Hocking Hills by Air

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Guided Segway eco-tours take place daily on a designated trail at the park. Hocking Hills Canopy Tours has 10 Segways in its fleet.

One of the park’s unique new attractions has nothing to go with getting off the ground. Guided Segway tours have been offered since June 2014, with a fleet of 10 machines. Users take a 1.5- to 2-hour eco-tour around park grounds on a designated trail. Burroughs says there are hiccups—battery life of the machines, for example, or folks just not getting the hang of operating them. But for the most part, the tours have been a good option for people looking for a different activity.

Sometimes it’s the simple things that please customers most, and Hocking Hills Canopy has seen good success with rentals of helmet-mounted GoPro video cameras, a “hot-ticket item,” according to Burroughs. For $35 per day ($25 for SuperZip rides only), visitors rent the camera and are allowed to keep its 16GB card when finished. Some days the 10 cameras sell out, so more are being added. Burroughs says the marketing value is exponential, with social media sites ripe for video sharing.

In 2011, Hocking Hills Canopy Tours partnered with the Columbus Zoo to open another course, the Wild Zipline Safari, on leased land at The Wilds, a private, non-profit animal reserve on 10,000 acres of reclaimed mine land in Cumberland, Ohio, 83 miles northeast. Strip mining at The Wilds ceased in 1991, when it became a private partnership involving the Ohio Departments of Natural Resources and Development, the Columbus Zoo, and the private sector. The first species—wild horses—were released to pasture in 1992 and today a variety of species call The Wilds home, including buffalo, rhinos, and ostrich.

The Wild Zipline Safari is a fully guided 2.5-hour eco-tour with 11 zips and a rappel built on a series of observation platforms overlooking the grounds. With the opportunity to see an occasional free roaming endangered or rare animal, the activity provides what Burroughs calls “zip lining with a twist.”

Burroughs says tourism is a vital source of revenue not only for her business, but the state. She says the ROI in promoting tourism is 14 to 1. To help facilitate this, several of the company owners sit on tourism-related boards. Julieann sits on the Friends of the Hocking Hills, a non-profit Board dedicated to raising money for the Hocking Hills State Park. Jodi Burroughs sits on the Ohio Tourism Board, a state-level advisory board that helps to promote tourism throughout the state.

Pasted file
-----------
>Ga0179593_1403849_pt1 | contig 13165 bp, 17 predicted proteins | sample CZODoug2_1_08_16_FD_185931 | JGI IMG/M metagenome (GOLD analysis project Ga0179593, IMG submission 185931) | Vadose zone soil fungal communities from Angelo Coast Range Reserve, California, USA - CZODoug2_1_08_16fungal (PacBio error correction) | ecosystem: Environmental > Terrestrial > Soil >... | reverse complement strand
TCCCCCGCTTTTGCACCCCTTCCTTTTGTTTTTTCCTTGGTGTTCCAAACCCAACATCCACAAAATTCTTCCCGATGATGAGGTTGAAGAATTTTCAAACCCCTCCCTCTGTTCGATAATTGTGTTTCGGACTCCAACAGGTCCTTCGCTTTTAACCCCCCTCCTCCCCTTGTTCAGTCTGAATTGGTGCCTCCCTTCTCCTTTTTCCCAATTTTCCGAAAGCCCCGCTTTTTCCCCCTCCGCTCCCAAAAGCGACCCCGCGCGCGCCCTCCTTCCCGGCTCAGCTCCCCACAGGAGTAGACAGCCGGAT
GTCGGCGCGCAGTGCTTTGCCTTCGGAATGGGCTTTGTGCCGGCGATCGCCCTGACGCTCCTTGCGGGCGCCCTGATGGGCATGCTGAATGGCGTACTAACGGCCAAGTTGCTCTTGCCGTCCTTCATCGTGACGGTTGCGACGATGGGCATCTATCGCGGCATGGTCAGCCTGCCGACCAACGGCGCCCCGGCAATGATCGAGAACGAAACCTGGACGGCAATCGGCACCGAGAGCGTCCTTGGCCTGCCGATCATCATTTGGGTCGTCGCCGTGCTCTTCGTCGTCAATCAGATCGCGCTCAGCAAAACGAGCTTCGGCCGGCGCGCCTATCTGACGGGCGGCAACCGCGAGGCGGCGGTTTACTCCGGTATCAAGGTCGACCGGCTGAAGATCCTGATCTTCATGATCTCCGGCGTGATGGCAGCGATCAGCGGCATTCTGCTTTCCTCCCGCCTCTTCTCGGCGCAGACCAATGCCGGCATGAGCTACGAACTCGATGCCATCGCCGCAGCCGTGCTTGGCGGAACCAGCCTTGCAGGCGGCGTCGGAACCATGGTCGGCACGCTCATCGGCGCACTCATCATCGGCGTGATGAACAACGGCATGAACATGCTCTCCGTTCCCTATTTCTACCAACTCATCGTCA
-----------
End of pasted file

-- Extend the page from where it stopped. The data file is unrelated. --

Hocking Hills Canopy is also staying on top of potential regulations, after the Ohio Department of Agriculture opened discussions on legislation for zip lines. To be proactive, the company teamed up with three other zip tour operators to form the Ohio Zip Line Association (OZLA). The group has been working closely with the state to identify where zip lines may or may not fit into their regulations.

“We’d rather be proactive versus reactive,” says Burroughs. “We want to help build those standards, and help the state understand what they don’t understand.”

The OZLA has worked with the state extensively in the past few years, even bringing in ACCT board members to meet with state officials. “We want everyone to be on the same page when it comes to regulations,” says Burroughs. “If we have standards in place and a new mom-and-pop operation decides to open, we want them to have a set of guidelines. We’re trying to be pioneers in the industry so that we’re working with, not against, the state.”

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About Author

April Darrow is a Denver-based editor and writer. She was communications director for the National Ski Patrol, where she captained Ski Patrol Magazine and other publications, and is a former editor of the NSAA Journal. Most recently, she served as copy editor for Heinrich Marketing, where her clients included Macy's, Bloomingdale's, Humana and Kroger.

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